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Using Video Training Lectures in a Mechanical Engineering Computer-Aided Design Course

[+] Author Affiliations
Roy T. R. McGrann

State University of New York - Binghamton, Binghamton, NY

Paper No. DETC2008-49869, pp. 379-384; 6 pages
doi:10.1115/DETC2008-49869
From:
  • ASME 2008 International Design Engineering Technical Conferences and Computers and Information in Engineering Conference
  • Volume 5: 13th Design for Manufacturability and the Lifecycle Conference; 5th Symposium on International Design and Design Education; 10th International Conference on Advanced Vehicle and Tire Technologies
  • Brooklyn, New York, USA, August 3–6, 2008
  • Conference Sponsors: Design Engineering Division and Computers in Engineering Division
  • ISBN: 978-0-7918-4329-1 | eISBN: 0-7918-3831-5
  • Copyright © 2008 by ASME

abstract

The primary objective of the Computer-Aided Engineering (CAE) course that is a required course during the third year in the mechanical engineering curriculum at Binghamton University is to educate students in engineering design. The benefits and limitations of computer-aided engineering design are stressed. Pro/Engineer® is used as the basis of this course. It integrates solid modeling, motion analysis, and finite element analysis. As a means to the objective of teaching engineering design, students must first be trained to use the software. The effectiveness of the software training and design education was assessed using a project that is repeated (although modified) each time the course is offered. This is often referred to as a “marker assignment.” The marker assignment in this case is an aircraft landing gear design and analysis. In this paper, the effectiveness of training videos for design education is examined using the marker assignment approach. Data for three semesters is used. In each semester a different method of presentation was used: (1) traditional in class lectures only, (2) only recorded videos distributed to students, and (3) recorded videos distributed to students combined with summary in-class lectures. The changes to the course that were adopted based on the assessment are presented. In addition, the results of a survey of student satisfaction with the video format used in the course are presented.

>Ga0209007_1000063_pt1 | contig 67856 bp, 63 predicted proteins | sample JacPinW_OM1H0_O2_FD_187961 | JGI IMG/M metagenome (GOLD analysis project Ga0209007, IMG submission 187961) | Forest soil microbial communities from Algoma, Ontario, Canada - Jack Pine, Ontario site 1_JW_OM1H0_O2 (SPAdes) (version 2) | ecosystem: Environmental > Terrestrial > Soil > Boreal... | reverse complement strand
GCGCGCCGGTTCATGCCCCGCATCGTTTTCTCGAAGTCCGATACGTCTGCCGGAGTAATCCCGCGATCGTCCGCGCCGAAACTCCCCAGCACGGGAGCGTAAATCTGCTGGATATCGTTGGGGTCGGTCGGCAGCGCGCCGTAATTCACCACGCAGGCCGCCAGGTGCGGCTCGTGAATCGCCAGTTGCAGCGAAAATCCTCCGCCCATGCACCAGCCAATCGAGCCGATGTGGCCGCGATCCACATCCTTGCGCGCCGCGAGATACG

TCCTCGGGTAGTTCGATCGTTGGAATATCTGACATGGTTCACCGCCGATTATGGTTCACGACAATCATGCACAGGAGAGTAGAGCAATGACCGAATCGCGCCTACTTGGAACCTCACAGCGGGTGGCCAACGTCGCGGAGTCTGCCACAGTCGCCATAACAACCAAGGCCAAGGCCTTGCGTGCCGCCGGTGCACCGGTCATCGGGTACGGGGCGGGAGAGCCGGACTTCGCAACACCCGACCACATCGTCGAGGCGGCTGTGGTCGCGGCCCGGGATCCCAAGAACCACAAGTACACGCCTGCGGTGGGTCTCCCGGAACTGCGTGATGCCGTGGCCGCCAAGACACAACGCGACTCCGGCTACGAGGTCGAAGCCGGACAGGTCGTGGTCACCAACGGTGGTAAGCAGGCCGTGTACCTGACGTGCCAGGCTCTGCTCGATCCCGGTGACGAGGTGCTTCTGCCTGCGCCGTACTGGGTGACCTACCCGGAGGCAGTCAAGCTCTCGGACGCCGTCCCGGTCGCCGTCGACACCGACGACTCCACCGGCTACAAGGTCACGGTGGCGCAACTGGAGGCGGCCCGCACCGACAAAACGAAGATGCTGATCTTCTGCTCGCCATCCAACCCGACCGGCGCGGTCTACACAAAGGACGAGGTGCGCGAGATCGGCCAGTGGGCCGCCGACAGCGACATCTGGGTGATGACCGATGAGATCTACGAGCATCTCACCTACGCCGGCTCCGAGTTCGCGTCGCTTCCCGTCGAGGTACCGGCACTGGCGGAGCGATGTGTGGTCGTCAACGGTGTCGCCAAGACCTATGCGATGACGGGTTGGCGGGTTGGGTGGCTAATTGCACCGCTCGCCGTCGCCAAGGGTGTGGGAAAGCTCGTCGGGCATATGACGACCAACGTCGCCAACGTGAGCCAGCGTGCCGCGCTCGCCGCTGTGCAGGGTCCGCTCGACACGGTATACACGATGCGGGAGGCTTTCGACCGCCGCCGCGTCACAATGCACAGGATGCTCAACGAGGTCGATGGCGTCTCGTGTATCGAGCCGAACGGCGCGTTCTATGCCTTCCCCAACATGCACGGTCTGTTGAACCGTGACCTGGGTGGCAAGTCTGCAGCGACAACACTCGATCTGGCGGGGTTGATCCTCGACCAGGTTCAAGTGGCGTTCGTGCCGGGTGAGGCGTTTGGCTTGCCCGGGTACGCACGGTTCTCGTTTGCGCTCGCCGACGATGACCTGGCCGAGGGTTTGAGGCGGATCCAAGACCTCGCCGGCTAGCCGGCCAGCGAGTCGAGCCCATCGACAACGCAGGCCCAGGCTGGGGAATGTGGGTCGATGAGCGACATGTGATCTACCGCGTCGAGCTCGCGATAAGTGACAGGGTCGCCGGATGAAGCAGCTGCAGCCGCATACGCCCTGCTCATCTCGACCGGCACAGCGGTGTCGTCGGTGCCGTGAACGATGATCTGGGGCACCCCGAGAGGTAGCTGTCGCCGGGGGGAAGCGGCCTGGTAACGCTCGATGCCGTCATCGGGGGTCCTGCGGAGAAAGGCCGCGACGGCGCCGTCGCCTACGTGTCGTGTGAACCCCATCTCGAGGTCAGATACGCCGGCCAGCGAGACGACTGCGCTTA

Copyright © 2008 by ASME

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